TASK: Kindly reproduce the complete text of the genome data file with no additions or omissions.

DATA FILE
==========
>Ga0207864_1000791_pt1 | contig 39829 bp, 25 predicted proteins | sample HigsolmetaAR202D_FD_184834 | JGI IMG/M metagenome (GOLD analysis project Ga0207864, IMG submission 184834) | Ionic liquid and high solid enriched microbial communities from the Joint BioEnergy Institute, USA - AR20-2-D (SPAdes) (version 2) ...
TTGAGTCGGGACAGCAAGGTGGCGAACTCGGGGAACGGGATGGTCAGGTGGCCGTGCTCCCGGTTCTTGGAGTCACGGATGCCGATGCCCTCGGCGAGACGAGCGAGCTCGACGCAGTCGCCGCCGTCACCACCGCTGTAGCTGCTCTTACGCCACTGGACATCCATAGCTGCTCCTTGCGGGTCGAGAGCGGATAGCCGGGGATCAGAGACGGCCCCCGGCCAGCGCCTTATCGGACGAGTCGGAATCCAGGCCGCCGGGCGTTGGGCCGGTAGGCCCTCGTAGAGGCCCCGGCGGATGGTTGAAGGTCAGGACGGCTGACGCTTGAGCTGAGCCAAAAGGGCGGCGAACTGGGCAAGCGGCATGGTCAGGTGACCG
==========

>Ga0207864_1000791_pt1 | contig 39829 bp, 25 predicted proteins | sample HigsolmetaAR202D_FD_184834 | JGI IMG/M metagenome (GOLD analysis project Ga0207864, IMG submission 184834) | Ionic liquid and high solid enriched microbial communities from the Joint BioEnergy Institute, USA - AR20-2-D (SPAdes) (version 2) ...
TTGAGTCGGGACAGCAAGGTGGCGAACTCGGGGAACGGGATGGTCAGGTGGCCGTGCTCCCGGTTCTTGGAGTCACGGATGCCGATGCCCTCGGCGAGACGAGCGAGCTCGACGCAGTCGCCGCCGTCACCACCGCTGTAGCTGCTCTTACGCCACTGGACATCCATAGCTGCTCCTTGCGGGTCGAGAGCGGATAGCCGGGGATCAGAGACGGCCCCCGGCCAGCGCCTTATCGGACGAGTCGGAATCCAGGCCGCCGGGCGTTGGGCCGGTAGGCCCTCGTAGAGGCCCCGGCGGATGGTTGAAGGTCAGGACGGCTGACGCTTGAGCTGAGCCAAAAGGGCGGCGAACTGGGCAAGCGGCATGGTCAGGTGACCG